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GDUSA Green Newsletter

February 2013

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GREEN IS THE NEW THIN

Clorox Green Works produces affordable green cleaning products that generally receive excellent reviews. Their new marketing campaign (see below) makes fun of over-the-top peer pressure that some women feel to be green or to flaunt their green credentials. This has raised a lively debate among marketers and environmentalists. Some experts see the campaign as a slap at women and environmentalism – why shouldn’t women be serious about being green, what’s wrong with peer pressure for a good cause, why wouldn’t being green trump being thin or having a boyfriend? Others see the campaign as a plus. To them, the message is that small everday household decisions contribute to a better planet and should be encouraged, and that it is more important to integrate practical actions into life than to make grand gestures that are more about status than substance. Tempermentally, I like the friendly “lighten up” message of the Green Works campaign in its context. What do you think?
— Gordon Kaye, editorial@gdusa.com

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COMPOSTMODERN CONVENES IN SF

COMPOSTMODERN CONVENES IN SF
Compostmodern13 is set for San Francisco March 22- 23. “We’re creating an event for people who want to make the world work better for everyone to meet, get inspired and take action,” says Sarah Brooks, executive producer of the event and Sustainability Chair of the AIGA SF. Specifically, the conference will explore how designers can use creativity and imagination to design social, ecological and economic systems that strengthen, remodel and renew society to face the challenges of an interconnected and complex world. This will be the sixth convening of the event begun in 2004. Designers, producers, artists, architects, urban planners, futurists and social entrepreneurs from across the public, private and non-profit sectors are expect to join together for an in-depth exploration of the role of design in creating a more resilient and regenerative world. Emcees are Eve Blossom, Founder Lulan and Nathan Shedroff, Chair CCA dMBA.
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SUSTAINABILITY IS ANNUAL THEME

SUSTAINABILITY IS ANNUAL THEME
Annual and sustainability report powerhouse Addison designed Ceres’ recently released annual report for 2011/2012. “Ceres continues to do amazing work in helping companies build a more sustainable economy,” said Roger Byrom, Addison’s CEO. “We’ve worked with them to create an in-depth annual report detailing their efforts and impact over the past two years.” The report features the organization’s work over the past two years, including groundbreaking reports that are helping reshape the nation’s electric-power sector; new tools to help industry use water more efficiently, successful efforts to require insurance companies to publicly disclose climate-related financial risks, progress on new stock exchange listing requirements for sustainability disclosure; and a major evaluation of the sustainability performance of 600 large U.S. companies.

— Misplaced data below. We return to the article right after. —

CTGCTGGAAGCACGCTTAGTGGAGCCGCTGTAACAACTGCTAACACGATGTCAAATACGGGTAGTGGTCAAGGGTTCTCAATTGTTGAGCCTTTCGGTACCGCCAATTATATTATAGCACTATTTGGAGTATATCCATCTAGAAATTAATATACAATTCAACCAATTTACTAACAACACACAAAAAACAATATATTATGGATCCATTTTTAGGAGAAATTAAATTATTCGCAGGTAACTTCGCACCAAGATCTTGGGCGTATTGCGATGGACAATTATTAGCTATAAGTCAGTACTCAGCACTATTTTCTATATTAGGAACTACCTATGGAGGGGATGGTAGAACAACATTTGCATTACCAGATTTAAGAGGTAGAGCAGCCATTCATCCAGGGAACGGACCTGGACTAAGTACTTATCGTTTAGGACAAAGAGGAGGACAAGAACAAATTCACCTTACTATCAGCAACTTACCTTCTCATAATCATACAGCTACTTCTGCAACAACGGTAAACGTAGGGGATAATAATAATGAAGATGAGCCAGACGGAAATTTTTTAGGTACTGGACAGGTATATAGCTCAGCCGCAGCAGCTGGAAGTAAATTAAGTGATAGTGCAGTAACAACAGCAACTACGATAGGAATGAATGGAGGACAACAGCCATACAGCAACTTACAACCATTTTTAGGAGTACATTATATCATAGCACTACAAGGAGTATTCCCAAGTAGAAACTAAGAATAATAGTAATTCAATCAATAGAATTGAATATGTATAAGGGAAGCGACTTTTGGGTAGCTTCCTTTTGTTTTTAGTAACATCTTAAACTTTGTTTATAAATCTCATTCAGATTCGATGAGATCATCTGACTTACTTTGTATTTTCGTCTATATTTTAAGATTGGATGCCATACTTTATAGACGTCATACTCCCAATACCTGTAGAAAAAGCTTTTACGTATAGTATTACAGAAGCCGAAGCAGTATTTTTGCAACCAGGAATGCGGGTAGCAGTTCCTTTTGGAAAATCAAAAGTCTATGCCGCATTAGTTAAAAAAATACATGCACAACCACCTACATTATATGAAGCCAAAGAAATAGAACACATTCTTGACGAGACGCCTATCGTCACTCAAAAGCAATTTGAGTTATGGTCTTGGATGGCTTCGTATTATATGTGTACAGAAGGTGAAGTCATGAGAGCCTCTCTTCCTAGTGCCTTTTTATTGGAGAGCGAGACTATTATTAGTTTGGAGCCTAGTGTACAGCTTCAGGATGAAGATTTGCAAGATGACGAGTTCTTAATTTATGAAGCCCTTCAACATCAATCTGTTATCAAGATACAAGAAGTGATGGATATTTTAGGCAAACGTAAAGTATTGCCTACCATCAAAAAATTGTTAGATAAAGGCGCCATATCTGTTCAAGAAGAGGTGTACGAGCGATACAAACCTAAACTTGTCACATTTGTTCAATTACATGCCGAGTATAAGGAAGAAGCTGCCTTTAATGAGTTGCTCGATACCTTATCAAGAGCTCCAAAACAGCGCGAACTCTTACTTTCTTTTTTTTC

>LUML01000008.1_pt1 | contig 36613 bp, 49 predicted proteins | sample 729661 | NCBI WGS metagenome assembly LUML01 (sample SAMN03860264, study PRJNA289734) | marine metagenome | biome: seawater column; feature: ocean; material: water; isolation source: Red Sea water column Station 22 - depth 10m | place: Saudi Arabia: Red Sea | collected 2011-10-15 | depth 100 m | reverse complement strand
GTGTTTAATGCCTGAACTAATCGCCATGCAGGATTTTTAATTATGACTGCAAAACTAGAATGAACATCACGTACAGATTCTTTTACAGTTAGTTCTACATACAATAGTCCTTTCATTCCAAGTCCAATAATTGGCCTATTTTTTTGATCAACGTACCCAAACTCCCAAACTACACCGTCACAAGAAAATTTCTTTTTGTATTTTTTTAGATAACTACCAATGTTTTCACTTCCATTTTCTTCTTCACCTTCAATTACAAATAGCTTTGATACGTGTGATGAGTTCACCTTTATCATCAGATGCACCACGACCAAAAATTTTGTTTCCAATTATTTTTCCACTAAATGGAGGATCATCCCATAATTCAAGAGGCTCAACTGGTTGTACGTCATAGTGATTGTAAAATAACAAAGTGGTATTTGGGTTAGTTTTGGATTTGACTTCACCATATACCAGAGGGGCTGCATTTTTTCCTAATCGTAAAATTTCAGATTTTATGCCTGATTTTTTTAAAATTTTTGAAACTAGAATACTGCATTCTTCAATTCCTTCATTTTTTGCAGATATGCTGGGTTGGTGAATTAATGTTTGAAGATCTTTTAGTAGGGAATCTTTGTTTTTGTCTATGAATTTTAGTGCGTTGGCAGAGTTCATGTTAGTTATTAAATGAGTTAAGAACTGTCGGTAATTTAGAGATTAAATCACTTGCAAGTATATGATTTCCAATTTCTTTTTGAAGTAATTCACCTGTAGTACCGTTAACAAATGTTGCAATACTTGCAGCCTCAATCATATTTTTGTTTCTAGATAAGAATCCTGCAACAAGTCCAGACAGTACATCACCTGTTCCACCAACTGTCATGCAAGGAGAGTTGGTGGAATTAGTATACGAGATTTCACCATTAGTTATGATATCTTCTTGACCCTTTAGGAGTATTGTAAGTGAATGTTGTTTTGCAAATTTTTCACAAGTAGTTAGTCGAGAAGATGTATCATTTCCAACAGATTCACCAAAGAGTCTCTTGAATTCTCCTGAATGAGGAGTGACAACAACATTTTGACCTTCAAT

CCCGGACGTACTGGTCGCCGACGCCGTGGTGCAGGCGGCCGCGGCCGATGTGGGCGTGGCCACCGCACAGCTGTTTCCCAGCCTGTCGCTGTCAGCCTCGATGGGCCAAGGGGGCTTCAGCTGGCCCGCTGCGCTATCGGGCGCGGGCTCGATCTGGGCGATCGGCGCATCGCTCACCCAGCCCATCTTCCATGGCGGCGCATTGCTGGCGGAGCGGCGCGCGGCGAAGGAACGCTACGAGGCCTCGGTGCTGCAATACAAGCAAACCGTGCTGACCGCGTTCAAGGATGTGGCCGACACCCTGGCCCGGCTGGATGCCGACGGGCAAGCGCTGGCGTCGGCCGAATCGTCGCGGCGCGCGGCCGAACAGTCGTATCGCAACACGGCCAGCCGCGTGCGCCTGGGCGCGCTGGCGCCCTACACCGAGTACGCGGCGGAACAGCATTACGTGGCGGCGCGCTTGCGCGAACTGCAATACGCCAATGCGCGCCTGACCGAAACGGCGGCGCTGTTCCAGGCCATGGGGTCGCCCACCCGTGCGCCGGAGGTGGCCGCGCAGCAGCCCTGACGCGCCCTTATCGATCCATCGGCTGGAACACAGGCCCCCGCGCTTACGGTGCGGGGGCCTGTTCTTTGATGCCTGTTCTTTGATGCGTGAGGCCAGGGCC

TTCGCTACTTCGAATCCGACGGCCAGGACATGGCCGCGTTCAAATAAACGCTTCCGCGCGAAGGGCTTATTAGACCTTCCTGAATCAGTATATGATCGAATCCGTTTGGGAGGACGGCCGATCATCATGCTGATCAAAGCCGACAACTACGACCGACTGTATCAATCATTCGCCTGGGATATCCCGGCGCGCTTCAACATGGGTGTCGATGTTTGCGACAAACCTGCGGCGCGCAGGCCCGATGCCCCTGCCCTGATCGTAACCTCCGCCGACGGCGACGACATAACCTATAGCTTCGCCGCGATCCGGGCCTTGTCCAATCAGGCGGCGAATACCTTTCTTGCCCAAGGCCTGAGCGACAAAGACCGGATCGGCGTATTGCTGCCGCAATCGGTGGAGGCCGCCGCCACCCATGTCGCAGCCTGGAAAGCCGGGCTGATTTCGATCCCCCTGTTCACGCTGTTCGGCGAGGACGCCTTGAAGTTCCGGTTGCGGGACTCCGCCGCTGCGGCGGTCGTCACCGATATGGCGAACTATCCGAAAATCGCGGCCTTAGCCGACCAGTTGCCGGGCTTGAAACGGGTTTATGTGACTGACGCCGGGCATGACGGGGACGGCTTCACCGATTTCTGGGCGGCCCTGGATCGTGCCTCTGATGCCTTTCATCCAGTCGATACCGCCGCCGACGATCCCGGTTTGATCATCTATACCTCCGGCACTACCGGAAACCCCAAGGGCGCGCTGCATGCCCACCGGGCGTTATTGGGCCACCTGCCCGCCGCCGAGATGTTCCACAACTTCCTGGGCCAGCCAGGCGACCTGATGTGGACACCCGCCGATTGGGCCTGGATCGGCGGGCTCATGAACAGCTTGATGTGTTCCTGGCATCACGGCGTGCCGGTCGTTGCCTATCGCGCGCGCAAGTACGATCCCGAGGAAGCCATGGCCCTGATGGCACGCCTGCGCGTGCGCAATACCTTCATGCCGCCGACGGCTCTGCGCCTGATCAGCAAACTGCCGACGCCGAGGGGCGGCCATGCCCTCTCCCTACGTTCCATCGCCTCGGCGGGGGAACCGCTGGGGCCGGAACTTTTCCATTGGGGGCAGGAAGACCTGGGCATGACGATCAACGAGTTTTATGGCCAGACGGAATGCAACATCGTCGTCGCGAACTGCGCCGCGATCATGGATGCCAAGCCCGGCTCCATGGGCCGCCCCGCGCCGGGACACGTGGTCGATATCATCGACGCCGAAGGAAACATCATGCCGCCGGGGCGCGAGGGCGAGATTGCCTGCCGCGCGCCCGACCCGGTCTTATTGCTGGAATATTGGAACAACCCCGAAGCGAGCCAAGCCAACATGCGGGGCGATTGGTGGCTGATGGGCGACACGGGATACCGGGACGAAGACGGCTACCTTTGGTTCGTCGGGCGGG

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SUSTAINABILITY IS ANNUAL THEME

CLOROX POKES FUN AT EXTREMES

CLOROX POKES FUN AT EXTREMES
“Green is the new thin” and “green is the new black.” These are two findings of a survey which reveals that some women are feeling increasing pressure to embrace green and are overreacting to it. Inspired by the findings, the makers of Clorox Green Works have launched a marketing campaign that pokes fun at the pressure, the overreaction and the trivialization. The campaign includes digital ads, interactive elements, and public relations proclaiming “You Don’t Have to be Ridiculous to be Green.” Print and packaging to follow this spring. The survey reports, for example, that women say being green causes more pressure than being skinny or having a great relationship, and that green has more about trend than substance. Says Green Works Brand Manager Shekinah Eliassen: ”We believe women are feeling this pressure because somewhere along the line green became a status symbol now everyone has an opinion about how you aren’t doing enough to be eco-friendly. With all of the different challenges surrounding green, we believe it’s time to make eco-friendly people friendly again.”